question on this if have a single user machine therefore single user me has admin rights but there is no root password and it is locked correct? if i for some reason forget that password as a the single user do i follow the same procedure as above by editing the kernel with rw init=/bin/bash. then enter in and change the user single user password, in users and groups properties????

sisco311
July 23rd, 2009, 04:08 PM
thank you every one this is one of the best posts i have seen, when i learned red hat they told me if you lose your password you are headed for a reinstall
question on this if have a single user machine therefore single user me has admin rights but there is no root password and it is locked correct? if i for some reason forget that password as a the single user do i follow the same procedure as above by editing the kernel with rw init=/bin/bash. then enter in and change the user single user password, in users and groups properties????

the sulogin shipped with Ubuntu is patched to handle disabled root account, you can boot in Recovery Mode (Single User Mode) without entering the root password.

You have to edit the kernel line only if you have a root password and forgot it. And, of course, your user is not in the sudoers.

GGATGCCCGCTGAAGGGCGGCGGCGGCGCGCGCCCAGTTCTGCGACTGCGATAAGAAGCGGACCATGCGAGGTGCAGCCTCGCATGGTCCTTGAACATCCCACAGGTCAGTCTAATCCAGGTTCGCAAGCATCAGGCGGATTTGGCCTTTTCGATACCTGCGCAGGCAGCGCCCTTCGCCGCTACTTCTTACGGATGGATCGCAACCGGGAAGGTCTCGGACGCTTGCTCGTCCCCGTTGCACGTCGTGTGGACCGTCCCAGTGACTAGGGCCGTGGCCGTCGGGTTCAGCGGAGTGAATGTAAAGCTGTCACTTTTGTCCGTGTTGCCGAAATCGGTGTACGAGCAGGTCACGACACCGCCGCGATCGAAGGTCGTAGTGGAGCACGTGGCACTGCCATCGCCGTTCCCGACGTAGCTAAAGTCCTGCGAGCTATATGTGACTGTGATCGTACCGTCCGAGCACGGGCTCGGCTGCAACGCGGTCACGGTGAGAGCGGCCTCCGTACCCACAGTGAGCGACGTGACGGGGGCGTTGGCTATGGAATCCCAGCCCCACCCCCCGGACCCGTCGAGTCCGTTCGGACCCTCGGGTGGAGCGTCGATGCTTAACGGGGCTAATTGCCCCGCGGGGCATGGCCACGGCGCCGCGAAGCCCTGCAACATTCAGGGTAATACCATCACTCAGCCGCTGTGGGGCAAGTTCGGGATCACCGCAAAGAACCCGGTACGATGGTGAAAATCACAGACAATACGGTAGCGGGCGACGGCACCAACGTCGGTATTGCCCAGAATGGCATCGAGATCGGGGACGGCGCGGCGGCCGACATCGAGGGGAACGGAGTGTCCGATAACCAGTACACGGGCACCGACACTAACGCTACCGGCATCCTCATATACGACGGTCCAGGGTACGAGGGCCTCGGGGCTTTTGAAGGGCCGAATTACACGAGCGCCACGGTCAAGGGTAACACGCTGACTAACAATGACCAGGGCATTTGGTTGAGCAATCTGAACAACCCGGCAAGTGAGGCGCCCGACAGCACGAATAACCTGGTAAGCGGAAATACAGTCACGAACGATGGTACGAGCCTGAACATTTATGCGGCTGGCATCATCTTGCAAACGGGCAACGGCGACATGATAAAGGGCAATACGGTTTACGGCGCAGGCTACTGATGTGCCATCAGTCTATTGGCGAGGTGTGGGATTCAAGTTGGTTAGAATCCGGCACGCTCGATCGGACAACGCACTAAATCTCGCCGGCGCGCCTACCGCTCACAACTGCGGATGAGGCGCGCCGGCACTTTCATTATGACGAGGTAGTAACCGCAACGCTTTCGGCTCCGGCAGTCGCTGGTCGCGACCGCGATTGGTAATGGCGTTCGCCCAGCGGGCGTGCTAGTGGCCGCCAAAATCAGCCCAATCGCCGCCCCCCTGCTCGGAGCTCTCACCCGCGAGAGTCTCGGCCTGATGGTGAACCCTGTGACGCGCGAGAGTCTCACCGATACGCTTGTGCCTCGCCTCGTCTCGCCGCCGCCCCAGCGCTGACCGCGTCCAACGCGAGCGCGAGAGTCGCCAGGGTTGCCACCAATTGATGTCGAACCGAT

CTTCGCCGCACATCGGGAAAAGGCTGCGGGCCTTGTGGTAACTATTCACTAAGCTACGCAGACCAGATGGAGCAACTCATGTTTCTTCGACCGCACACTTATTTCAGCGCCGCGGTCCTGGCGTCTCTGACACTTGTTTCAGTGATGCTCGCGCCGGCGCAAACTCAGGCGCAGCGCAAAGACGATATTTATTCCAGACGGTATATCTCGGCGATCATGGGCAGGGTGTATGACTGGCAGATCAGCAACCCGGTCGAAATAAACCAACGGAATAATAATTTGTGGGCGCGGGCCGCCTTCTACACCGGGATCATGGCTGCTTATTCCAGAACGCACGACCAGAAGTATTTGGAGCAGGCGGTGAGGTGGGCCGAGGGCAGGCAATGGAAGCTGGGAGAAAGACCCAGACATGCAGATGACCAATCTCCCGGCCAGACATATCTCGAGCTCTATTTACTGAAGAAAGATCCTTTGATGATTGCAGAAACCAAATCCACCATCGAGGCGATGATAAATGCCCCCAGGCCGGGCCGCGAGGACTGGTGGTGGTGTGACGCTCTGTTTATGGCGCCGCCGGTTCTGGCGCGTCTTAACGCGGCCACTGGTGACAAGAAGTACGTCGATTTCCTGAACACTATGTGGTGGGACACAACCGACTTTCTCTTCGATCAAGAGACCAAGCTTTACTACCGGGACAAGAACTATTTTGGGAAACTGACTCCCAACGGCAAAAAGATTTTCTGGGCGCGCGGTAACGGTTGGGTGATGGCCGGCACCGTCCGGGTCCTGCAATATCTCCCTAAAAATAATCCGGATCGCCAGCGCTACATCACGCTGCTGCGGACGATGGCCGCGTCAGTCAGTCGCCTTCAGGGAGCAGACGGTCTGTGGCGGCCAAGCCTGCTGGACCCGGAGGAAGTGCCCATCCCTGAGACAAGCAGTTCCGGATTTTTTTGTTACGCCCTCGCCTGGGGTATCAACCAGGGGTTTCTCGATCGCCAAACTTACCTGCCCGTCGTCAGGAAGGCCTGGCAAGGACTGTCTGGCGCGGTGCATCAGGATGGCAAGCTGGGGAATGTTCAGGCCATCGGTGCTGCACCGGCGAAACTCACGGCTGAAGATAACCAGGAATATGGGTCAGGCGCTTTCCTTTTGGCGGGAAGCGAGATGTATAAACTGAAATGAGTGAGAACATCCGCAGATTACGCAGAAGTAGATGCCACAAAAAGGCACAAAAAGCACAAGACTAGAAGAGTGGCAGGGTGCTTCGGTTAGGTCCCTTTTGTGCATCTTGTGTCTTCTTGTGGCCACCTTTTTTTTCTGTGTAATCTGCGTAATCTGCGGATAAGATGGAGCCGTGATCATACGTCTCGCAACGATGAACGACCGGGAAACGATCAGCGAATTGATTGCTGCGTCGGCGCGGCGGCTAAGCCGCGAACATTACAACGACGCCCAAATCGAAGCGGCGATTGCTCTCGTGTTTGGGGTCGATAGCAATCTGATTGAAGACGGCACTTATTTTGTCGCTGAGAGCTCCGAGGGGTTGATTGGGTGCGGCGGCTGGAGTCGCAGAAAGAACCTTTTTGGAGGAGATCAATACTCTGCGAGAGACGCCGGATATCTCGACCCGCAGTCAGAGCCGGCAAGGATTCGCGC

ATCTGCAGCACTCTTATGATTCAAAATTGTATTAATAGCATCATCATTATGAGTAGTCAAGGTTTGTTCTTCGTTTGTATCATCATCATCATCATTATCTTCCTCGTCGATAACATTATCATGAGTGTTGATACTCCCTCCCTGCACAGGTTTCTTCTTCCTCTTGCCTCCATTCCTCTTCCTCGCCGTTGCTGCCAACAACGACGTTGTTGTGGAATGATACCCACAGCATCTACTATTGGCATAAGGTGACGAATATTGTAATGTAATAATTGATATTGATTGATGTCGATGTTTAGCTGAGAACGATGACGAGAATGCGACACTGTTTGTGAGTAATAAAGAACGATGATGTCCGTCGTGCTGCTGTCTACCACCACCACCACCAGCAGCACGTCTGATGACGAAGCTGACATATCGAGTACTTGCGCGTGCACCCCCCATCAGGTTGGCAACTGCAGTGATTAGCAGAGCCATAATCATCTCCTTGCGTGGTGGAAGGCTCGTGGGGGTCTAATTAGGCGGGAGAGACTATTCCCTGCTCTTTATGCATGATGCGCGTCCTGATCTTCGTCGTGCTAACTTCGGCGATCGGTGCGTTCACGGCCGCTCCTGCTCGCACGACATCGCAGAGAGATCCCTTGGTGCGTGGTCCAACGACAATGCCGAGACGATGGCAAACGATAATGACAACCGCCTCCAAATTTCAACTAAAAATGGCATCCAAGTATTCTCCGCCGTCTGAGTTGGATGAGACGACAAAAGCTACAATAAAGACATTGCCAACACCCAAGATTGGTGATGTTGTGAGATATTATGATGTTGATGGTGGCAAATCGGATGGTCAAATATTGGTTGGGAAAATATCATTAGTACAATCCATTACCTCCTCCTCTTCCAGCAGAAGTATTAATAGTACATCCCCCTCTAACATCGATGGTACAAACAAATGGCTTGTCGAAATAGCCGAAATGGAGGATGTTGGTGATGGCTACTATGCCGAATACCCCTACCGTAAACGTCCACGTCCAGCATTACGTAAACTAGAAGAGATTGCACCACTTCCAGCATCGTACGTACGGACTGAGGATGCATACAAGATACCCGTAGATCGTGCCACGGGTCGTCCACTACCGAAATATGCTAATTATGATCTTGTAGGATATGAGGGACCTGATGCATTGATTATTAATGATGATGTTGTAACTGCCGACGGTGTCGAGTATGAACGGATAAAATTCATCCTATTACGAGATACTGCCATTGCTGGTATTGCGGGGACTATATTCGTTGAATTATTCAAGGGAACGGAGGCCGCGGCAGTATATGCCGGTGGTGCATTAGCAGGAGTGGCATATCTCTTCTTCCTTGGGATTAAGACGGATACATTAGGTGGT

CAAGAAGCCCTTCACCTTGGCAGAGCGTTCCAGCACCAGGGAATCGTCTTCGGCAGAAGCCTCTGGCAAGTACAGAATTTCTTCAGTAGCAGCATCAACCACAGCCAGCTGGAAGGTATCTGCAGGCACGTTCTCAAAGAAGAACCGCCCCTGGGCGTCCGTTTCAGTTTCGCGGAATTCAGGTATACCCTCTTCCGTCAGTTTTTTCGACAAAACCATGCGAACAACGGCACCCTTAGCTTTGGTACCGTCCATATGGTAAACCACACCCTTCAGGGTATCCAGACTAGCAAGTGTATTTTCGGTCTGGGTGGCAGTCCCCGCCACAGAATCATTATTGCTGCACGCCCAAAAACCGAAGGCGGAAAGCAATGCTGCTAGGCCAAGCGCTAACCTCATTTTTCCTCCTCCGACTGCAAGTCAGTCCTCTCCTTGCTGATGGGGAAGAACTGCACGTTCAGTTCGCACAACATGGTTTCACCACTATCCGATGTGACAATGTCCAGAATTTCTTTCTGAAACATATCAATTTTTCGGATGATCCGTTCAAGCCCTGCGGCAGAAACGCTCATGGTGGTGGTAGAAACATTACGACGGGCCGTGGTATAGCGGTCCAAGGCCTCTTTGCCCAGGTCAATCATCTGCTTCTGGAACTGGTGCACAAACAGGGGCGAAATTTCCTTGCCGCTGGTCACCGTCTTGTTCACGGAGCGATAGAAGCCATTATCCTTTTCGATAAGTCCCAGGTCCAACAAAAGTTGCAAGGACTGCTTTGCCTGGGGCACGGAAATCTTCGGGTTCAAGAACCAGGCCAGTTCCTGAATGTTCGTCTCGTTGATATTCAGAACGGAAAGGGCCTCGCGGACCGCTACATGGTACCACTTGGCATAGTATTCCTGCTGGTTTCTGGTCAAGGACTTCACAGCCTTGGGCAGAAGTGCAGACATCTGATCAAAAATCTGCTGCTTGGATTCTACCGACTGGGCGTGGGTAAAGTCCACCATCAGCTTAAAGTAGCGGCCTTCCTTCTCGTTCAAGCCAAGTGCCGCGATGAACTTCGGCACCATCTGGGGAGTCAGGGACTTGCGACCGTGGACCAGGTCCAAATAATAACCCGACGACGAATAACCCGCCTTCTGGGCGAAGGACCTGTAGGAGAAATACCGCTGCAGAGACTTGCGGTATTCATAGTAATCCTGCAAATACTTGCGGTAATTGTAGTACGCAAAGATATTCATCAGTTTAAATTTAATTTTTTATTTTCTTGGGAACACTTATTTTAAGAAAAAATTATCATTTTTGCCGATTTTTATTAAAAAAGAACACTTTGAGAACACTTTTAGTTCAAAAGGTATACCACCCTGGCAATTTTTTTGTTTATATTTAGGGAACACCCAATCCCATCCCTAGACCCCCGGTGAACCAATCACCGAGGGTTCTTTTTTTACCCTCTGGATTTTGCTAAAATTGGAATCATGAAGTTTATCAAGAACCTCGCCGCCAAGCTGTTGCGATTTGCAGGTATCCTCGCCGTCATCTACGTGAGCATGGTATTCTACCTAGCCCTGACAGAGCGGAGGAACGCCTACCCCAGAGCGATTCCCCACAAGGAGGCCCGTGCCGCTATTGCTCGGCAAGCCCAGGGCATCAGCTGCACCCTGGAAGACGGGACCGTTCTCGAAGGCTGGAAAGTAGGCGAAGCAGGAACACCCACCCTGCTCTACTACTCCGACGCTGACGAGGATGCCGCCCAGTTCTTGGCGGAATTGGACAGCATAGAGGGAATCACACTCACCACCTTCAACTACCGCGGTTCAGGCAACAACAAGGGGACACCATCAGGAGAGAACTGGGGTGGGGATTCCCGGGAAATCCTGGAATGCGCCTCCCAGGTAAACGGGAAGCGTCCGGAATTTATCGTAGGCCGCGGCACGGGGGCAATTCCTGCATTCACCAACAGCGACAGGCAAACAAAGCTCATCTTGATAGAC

http://www.psychocats.net/ubuntu/resetpassword

jerome1232
July 23rd, 2009, 04:15 PM
And when you type gksu or sudo before let's say "rm -rf /"you become what?

actually nothing happens.


--preserve-root
do not remove / (default)


Now if you removed /* it's a different story.

shodai100
July 23rd, 2009, 04:37 PM
just put in " sudo su ". Put in your password if it asks for it. Then put in " passwd ". You can then change your password.

pro003
July 23rd, 2009, 09:28 PM
You become root, but not by using actual root password but your own instead.

If you try to use "su", or directly log in as root, it will fail because you don't have the root password.

Thus, root account is locked in the way that you can't log into it, but it still exists and is usable though "sudo".

What comes to the trick of editing the boot line in Grub, that's not really necessary. Just select the recovery mode from Grub menu, and when asked what to do choose the root shell option.